April 27, 2004
Women’s average hours at work in nonagricultural industries totaled 35.9 hours in 2003, while the workweek for men averaged 41.6 hours.
Although women still worked shorter weeks, women have increased their workweek by almost 2 hours over the past 27 years, while men increased their workweek by less than a quarter of an hour.
As a result, women’s workweeks are now 86.3 percent as long as men’s, compared with 82.3 percent a quarter century ago.
The data in this report are annual averages from the Current Population Survey. For a wide variety of information on women and work, see BLS Report 973, Women in the Labor Force: A Databook. (Data for 2003 are from Employment & Earnings, January 2004. There is a link to these data on the Current Population Survey homepage: see Characteristics of the Employed, Table 19 – "Persons at work in agriculture and nonagricultural industries by hours of work".)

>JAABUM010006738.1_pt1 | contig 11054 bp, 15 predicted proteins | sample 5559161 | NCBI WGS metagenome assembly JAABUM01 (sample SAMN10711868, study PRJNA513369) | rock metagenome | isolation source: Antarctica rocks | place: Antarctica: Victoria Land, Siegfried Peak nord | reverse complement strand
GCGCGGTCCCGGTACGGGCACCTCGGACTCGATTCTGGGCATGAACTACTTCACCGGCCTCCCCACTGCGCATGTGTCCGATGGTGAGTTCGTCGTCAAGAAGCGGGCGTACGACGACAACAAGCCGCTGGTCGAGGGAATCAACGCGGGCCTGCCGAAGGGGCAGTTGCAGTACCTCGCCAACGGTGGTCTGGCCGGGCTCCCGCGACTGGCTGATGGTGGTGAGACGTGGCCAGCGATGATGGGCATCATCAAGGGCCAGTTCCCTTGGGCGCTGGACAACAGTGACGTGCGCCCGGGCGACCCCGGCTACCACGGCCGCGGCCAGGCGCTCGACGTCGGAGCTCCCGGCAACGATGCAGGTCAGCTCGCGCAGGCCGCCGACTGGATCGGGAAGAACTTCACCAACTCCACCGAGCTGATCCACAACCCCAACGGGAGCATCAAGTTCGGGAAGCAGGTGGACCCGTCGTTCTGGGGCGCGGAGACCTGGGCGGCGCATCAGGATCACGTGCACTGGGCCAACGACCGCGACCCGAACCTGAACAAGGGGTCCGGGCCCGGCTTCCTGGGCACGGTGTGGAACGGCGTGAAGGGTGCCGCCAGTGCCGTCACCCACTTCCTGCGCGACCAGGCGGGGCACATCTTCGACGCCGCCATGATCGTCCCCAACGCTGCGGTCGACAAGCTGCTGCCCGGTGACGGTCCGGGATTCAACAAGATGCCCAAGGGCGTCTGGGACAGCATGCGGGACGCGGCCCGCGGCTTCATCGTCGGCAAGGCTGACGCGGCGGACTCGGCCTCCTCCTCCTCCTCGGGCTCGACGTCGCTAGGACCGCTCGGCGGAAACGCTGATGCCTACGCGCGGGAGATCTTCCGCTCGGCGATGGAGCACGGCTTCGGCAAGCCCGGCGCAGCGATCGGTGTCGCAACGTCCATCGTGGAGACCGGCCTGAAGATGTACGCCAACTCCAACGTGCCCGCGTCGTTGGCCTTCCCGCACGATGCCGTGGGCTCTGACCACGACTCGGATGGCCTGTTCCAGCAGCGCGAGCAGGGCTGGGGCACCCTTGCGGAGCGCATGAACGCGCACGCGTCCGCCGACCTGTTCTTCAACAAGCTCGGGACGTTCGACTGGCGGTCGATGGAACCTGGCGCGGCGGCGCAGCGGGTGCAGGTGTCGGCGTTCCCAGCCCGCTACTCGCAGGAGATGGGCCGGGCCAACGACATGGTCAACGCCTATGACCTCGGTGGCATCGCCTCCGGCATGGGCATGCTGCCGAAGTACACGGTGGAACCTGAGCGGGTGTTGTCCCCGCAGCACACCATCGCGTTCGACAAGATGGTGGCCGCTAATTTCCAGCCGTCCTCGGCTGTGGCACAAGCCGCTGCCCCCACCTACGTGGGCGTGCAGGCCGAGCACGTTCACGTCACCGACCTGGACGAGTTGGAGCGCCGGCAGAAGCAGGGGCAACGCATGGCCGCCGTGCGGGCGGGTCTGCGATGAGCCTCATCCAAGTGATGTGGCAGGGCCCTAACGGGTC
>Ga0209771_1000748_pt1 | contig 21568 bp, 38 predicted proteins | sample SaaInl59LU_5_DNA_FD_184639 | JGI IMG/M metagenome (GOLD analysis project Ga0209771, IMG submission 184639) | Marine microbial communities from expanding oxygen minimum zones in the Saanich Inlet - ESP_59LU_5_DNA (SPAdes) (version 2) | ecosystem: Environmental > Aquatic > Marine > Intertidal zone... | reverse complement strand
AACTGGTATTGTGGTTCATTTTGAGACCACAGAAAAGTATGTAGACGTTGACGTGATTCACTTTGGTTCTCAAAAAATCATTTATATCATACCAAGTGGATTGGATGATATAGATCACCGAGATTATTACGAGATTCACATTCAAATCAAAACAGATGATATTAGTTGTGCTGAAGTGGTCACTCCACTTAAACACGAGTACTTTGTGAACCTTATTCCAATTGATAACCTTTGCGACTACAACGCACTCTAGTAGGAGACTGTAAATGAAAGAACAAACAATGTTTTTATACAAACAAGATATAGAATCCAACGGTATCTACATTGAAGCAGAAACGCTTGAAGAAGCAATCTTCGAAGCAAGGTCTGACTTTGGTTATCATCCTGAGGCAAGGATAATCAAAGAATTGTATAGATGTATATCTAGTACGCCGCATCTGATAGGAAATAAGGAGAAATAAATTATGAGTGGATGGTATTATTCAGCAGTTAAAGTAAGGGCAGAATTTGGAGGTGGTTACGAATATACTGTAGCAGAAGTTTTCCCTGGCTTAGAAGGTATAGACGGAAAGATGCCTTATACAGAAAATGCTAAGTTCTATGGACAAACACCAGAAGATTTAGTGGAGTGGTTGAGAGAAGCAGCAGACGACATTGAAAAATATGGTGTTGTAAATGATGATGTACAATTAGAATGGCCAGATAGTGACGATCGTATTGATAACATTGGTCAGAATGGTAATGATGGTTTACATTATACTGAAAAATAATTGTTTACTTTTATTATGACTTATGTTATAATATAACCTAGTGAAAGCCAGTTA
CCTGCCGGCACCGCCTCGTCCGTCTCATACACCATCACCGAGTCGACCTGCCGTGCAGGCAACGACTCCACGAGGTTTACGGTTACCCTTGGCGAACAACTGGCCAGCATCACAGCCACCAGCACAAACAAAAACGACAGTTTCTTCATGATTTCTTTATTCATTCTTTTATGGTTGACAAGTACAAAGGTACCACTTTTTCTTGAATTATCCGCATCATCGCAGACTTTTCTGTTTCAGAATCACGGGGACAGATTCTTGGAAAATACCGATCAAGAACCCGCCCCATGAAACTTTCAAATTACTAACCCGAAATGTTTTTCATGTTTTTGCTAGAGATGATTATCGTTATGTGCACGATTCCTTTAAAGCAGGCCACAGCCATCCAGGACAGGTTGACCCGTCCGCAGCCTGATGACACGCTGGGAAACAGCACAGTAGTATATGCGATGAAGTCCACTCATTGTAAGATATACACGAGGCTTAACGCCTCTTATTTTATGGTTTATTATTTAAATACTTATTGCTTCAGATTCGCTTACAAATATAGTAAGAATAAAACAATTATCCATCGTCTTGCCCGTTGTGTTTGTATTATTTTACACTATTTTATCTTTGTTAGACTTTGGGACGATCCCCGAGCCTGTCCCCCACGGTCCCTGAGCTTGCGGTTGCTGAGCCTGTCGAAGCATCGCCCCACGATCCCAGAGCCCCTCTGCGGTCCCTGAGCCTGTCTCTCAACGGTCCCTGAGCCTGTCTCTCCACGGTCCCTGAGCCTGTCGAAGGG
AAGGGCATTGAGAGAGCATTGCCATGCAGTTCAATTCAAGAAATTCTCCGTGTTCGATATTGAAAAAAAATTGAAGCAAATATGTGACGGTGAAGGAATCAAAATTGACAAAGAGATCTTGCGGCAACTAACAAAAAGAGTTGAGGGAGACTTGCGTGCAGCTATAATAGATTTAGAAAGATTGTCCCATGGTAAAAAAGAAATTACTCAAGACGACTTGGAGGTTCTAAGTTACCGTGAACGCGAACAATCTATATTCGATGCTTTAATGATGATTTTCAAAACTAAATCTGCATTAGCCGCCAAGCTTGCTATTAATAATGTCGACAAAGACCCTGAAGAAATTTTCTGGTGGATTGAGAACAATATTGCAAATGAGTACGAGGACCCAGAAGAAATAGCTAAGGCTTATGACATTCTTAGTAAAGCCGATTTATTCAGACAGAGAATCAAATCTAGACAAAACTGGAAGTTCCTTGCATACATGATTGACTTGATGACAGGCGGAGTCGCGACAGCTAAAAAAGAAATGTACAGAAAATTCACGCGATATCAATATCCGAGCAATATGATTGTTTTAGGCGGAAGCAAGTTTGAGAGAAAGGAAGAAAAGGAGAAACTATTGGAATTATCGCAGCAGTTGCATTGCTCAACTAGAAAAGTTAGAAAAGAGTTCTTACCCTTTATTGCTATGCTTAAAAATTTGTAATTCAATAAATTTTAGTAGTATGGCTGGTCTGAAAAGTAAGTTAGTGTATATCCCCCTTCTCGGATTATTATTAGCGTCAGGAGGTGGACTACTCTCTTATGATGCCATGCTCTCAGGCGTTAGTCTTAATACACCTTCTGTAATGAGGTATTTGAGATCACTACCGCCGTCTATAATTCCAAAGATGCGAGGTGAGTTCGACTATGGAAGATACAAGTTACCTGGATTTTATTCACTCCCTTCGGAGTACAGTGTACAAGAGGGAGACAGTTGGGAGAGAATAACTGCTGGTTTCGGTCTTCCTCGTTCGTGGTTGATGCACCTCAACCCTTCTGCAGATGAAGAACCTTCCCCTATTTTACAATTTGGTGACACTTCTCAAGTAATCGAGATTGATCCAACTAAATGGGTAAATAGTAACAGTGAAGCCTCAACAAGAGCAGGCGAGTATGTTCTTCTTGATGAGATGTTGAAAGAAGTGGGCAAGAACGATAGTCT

Bureau of Labor Statistics, U.S. Department of Labor, The Economics Daily, Women work more hours per week than in the past on the Internet at http://www.bls.gov/opub/ted/2004/apr/wk4/art02.htm (visited November 28, 2015).
Fifty years of looking at changes in peoples lives
Longitudinal surveys help us understand long-term changes, such as how events that happened when a person was in high school affect labor market success as an adult.